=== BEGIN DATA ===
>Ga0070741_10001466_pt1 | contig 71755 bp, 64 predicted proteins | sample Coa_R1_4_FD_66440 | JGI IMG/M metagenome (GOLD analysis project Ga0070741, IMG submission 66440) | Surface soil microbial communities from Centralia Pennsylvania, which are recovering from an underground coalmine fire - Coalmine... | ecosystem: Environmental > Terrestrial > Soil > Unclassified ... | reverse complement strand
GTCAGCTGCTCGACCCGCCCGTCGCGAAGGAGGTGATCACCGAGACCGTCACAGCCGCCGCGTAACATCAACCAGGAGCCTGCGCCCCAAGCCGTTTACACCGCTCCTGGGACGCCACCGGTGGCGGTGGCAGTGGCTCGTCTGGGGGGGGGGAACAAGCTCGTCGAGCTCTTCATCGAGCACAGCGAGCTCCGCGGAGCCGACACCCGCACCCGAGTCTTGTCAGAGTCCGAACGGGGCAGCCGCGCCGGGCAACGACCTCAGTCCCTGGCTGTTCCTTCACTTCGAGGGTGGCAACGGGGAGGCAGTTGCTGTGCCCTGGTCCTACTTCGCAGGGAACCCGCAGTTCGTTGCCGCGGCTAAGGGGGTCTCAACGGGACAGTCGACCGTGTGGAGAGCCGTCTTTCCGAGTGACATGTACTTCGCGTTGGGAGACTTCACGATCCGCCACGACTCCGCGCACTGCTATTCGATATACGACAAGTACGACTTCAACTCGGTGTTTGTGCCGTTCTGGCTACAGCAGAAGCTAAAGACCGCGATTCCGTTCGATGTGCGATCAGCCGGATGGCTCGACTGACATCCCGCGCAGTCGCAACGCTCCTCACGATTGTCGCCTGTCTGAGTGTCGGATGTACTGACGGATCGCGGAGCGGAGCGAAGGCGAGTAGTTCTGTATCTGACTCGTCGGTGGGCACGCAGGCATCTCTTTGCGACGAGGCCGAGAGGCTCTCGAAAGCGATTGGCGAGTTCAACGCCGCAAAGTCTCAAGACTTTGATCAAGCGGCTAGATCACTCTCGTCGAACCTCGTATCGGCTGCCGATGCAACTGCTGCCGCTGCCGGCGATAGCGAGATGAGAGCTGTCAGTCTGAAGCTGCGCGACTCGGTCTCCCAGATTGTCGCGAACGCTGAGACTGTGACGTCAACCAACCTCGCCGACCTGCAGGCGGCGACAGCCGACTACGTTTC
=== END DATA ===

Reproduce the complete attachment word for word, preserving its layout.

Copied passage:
>Ga0070741_10001466_pt1 | contig 71755 bp, 64 predicted proteins | sample Coa_R1_4_FD_66440 | JGI IMG/M metagenome (GOLD analysis project Ga0070741, IMG submission 66440) | Surface soil microbial communities from Centralia Pennsylvania, which are recovering from an underground coalmine fire - Coalmine... | ecosystem: Environmental > Terrestrial > Soil > Unclassified ... | reverse complement strand
GTCAGCTGCTCGACCCGCCCGTCGCGAAGGAGGTGATCACCGAGACCGTCACAGCCGCCGCGTAACATCAACCAGGAGCCTGCGCCCCAAGCCGTTTACACCGCTCCTGGGACGCCACCGGTGGCGGTGGCAGTGGCTCGTCTGGGGGGGGGGAACAAGCTCGTCGAGCTCTTCATCGAGCACAGCGAGCTCCGCGGAGCCGACACCCGCACCCGAGTCTTGTCAGAGTCCGAACGGGGCAGCCGCGCCGGGCAACGACCTCAGTCCCTGGCTGTTCCTTCACTTCGAGGGTGGCAACGGGGAGGCAGTTGCTGTGCCCTGGTCCTACTTCGCAGGGAACCCGCAGTTCGTTGCCGCGGCTAAGGGGGTCTCAACGGGACAGTCGACCGTGTGGAGAGCCGTCTTTCCGAGTGACATGTACTTCGCGTTGGGAGACTTCACGATCCGCCACGACTCCGCGCACTGCTATTCGATATACGACAAGTACGACTTCAACTCGGTGTTTGTGCCGTTCTGGCTACAGCAGAAGCTAAAGACCGCGATTCCGTTCGATGTGCGATCAGCCGGATGGCTCGACTGACATCCCGCGCAGTCGCAACGCTCCTCACGATTGTCGCCTGTCTGAGTGTCGGATGTACTGACGGATCGCGGAGCGGAGCGAAGGCGAGTAGTTCTGTATCTGACTCGTCGGTGGGCACGCAGGCATCTCTTTGCGACGAGGCCGAGAGGCTCTCGAAAGCGATTGGCGAGTTCAACGCCGCAAAGTCTCAAGACTTTGATCAAGCGGCTAGATCACTCTCGTCGAACCTCGTATCGGCTGCCGATGCAACTGCTGCCGCTGCCGGCGATAGCGAGATGAGAGCTGTCAGTCTGAAGCTGCGCGACTCGGTCTCCCAGATTGTCGCGAACGCTGAGACTGTGACGTCAACCAACCTCGCCGACCTGCAGGCGGCGACAGCCGACTACGTTTC